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UW Botanic Gardens Newsletter, Vol 7 Issue 9, September 2012
We had one of those unique Arboretum moments on Tuesday, August 14. A four month-old heron had fallen out of his nest on the UW campus and broken his leg. He was taken in by PAWS for rehabilitation. On the morning of the fourteenth, he was released back into the wild down by Duck Bay.
A Glimpse Into the Past
(A monthly column by Dr. John A. Wott, Director Emeritus) A large area south of the greenhouse was used as a nursery for growing on plants before they were placed into the Arboretum. This photo, taken November 21, 1946, shows the row of hemlocks which were planted for screening along the nursery. Today these are large trees and several have been removed and/or are showing decline due to the poor planting site. These were not collection plants, but planted for screening. Note the November snowfall. (Photo from UWBG Archives).
Come Out to the FlorAbundance Plant Sale
It's already time for the Arboretum Foundation's FlorAbundance Plant Sale! Our greenhouse and nursery will have a huge selection of trees, shrubs and perennials to offer, as well as many unusual species and varieties--all at unbeatable prices. All greenhouse plants will be 25% off! There will also be specially priced discounted plants on the nursery's sales table.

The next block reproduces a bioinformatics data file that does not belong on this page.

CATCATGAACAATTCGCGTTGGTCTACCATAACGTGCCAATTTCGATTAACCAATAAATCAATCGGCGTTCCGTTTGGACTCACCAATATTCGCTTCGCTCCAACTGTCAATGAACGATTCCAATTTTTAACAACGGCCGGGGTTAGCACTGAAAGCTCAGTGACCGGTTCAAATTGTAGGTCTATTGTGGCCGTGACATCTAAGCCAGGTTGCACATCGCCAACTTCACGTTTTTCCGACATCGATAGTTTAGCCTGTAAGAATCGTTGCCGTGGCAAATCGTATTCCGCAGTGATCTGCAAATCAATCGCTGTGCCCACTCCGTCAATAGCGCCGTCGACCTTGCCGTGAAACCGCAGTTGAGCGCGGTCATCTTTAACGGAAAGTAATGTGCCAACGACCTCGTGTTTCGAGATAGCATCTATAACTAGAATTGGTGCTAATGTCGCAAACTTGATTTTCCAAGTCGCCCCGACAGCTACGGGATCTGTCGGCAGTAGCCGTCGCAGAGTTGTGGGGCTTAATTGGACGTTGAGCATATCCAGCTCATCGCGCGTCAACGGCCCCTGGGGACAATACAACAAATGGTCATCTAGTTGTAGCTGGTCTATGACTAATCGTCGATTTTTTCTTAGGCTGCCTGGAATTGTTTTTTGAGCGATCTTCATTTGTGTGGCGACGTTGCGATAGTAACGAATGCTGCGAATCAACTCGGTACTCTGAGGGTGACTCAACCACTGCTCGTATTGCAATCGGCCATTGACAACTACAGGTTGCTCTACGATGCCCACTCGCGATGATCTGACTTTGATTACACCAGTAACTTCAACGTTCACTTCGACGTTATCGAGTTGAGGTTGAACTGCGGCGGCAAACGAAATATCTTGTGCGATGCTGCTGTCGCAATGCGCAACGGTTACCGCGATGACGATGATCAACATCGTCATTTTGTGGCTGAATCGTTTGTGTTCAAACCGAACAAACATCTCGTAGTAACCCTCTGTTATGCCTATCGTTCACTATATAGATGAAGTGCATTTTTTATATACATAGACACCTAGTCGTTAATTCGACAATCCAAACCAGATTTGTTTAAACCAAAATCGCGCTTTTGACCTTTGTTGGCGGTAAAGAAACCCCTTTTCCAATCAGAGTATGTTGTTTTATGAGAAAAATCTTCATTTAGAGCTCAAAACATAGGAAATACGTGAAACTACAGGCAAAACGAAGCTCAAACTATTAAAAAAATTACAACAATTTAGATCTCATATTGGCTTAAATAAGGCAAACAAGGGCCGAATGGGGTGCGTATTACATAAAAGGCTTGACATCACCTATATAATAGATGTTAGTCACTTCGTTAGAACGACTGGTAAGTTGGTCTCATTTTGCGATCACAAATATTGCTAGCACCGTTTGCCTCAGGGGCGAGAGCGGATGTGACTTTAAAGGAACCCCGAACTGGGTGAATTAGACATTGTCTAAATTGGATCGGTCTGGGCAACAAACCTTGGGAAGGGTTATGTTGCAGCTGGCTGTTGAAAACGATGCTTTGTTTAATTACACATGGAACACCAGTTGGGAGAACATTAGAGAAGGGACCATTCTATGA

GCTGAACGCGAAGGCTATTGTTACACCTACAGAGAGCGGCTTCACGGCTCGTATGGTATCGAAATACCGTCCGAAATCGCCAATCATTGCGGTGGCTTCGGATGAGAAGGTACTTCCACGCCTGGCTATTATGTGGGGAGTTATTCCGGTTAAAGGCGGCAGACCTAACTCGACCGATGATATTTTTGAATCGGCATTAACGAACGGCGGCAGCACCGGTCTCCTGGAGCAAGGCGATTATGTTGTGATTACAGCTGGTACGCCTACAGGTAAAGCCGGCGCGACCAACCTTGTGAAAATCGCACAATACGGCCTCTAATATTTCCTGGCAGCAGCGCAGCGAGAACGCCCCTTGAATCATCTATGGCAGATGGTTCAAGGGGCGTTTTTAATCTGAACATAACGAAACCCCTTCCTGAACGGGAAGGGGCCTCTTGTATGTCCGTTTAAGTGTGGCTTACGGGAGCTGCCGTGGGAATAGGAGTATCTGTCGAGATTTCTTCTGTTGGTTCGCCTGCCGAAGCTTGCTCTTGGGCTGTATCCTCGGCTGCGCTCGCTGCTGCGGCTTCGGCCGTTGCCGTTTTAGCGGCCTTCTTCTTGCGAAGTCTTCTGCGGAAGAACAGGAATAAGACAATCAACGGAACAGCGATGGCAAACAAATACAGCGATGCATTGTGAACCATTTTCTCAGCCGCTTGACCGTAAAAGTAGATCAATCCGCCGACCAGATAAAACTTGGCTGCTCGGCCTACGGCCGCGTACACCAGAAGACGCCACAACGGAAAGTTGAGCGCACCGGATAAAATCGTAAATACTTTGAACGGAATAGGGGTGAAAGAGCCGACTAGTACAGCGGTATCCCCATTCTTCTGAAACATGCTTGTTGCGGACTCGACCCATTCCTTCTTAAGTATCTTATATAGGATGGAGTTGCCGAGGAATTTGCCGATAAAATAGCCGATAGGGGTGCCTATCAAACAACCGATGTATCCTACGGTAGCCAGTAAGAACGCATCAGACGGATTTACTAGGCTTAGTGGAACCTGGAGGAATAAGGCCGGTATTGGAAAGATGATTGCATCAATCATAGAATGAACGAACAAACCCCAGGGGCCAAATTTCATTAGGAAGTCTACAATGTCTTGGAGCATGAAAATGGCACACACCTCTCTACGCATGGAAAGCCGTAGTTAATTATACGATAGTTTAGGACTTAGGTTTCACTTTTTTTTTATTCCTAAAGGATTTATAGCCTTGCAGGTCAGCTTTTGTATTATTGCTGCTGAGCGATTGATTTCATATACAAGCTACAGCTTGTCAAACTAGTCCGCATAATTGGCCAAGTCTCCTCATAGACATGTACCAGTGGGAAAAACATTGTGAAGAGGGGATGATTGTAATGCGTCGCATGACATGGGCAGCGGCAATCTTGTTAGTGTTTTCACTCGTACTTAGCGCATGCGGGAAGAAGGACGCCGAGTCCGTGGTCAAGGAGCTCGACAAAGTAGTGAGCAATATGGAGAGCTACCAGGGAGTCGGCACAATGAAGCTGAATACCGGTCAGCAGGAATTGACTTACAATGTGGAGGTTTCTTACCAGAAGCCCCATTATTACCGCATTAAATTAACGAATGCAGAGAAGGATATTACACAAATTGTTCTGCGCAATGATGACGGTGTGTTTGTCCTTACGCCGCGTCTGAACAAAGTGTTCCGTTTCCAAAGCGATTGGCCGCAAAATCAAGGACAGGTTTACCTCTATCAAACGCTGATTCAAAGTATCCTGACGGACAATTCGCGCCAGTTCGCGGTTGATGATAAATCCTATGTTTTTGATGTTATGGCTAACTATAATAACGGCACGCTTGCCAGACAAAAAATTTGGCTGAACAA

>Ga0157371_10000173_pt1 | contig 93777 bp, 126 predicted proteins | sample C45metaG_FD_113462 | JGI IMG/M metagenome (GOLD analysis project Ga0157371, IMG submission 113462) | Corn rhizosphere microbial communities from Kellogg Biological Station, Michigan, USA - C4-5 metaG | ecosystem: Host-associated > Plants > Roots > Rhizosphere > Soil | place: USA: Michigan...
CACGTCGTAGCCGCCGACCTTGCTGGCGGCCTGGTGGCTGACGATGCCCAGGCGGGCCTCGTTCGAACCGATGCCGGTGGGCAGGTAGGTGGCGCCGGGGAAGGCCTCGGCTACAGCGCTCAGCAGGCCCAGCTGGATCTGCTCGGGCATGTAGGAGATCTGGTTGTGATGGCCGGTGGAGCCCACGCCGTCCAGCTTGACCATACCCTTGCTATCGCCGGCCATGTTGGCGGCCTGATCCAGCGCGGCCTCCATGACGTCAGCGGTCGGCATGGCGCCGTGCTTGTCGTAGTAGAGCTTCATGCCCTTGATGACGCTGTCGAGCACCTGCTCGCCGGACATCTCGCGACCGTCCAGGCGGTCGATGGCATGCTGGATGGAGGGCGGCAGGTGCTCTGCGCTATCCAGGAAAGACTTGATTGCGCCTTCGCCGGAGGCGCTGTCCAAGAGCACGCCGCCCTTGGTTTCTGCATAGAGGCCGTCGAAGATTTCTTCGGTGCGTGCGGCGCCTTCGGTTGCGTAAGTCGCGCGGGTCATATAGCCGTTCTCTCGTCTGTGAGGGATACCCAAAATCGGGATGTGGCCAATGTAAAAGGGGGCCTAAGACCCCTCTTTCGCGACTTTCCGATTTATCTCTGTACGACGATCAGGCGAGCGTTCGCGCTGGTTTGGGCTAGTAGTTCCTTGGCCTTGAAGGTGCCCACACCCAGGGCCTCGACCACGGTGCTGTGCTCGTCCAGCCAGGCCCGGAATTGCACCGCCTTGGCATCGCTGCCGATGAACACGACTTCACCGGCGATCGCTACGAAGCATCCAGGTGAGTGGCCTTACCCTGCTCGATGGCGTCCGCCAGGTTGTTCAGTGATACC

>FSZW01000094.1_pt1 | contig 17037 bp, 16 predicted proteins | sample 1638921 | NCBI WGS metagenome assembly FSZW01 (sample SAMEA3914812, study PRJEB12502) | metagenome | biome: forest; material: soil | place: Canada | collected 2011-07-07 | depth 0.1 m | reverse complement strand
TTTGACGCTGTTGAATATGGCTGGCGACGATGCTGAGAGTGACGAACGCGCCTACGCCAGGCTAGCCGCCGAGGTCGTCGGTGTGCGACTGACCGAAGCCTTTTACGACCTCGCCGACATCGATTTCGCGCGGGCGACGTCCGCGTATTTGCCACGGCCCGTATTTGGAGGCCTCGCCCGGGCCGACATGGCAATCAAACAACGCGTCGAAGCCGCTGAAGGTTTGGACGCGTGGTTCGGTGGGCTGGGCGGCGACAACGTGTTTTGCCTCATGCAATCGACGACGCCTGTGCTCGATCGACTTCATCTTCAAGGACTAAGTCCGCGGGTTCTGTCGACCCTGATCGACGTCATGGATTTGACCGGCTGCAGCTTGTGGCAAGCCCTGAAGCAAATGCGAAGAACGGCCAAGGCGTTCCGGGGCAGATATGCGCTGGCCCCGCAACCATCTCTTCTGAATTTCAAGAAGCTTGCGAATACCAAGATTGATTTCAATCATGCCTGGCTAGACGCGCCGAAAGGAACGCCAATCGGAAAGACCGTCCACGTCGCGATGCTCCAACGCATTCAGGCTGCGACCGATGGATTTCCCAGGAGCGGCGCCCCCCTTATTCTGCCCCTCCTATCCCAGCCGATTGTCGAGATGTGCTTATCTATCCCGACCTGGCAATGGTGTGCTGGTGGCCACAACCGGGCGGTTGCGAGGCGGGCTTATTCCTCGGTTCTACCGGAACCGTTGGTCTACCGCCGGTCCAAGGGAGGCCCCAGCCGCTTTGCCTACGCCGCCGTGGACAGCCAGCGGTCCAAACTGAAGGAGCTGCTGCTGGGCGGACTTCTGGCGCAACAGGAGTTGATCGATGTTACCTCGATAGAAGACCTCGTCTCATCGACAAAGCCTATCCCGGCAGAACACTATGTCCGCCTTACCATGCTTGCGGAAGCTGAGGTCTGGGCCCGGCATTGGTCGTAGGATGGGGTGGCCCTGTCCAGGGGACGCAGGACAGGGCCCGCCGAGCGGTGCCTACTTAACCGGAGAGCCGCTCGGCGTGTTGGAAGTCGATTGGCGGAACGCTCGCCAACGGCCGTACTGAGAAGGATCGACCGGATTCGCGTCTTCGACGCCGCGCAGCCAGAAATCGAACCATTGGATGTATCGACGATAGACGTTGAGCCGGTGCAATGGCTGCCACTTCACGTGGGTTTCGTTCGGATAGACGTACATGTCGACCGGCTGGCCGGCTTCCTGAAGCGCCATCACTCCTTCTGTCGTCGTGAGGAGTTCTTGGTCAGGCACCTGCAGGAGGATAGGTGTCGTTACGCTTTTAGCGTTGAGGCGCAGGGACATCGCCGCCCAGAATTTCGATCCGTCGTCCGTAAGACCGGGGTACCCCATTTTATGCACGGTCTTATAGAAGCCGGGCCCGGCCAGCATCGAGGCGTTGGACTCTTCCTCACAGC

Join Us For the Apple For the Teacher Story Program
Since September is here, it means the return of Story Programs at the Miller Library. The first program is entitled An Apple for the Teacher. A crisp autumn morning is the perfect time to enjoy a little homemade applesauce and hear some new stories about fall's crunchiest fruit. The featured books are Apple by Nikki McClure, The Apple Doll by Elisa Kleven and Apple Pie ABC by Alison Murray. The programs are geared towards children ages 3 to 8 and their families, but all are welcome. Swing by the library at 10:30am on September 29!
September 2012 Plant Profile: Hesperantha (Schizostylis) coccinea
(by Soest Gardener Riz Reyes) This delightful but seldom grown corm from South Africa looks better than it ever has in the Soest Garden here at the Center for Urban Horticulture. It has been in bloom since early July and there are more buds to come. This particular species is known for its late summer/autumn flowers, which are always valuable in the landscape as fall rolls around.
It’s commonly known as Schizostylis in the trade (Pronounced “Skizo-sty-lis” OR “shizaw-stalis”), but Hesperantha is the correct name. It’s in the Iris family and related to the similar looking Gladiolus, Crocosmia, and Freesia. This particular selection is a lovely one called ‘Torero’, which was developed in Oregon. It prefers moist, but well draining garden soil and full sun. It is spectacular amongst ornamental grasses. A mature clump can remain in bloom from late summer and into the winter depending on how severe our cold weather is here in the Pacific Northwest.
Common Name: Cape Lily, Crimson Flag
There are still tickets available for the 18th Annual Elisabeth C. Miller Memorial Lecture. Dr. Peter H. Raven, President Emeritus of the Missouri Botanical Garden, will give a talk entitled Conserving Plants in a Changing World. The event is September 13 at 7pm at Meany Hall. The lecture is free, but you have to procure tickets by emailing email@example.com.
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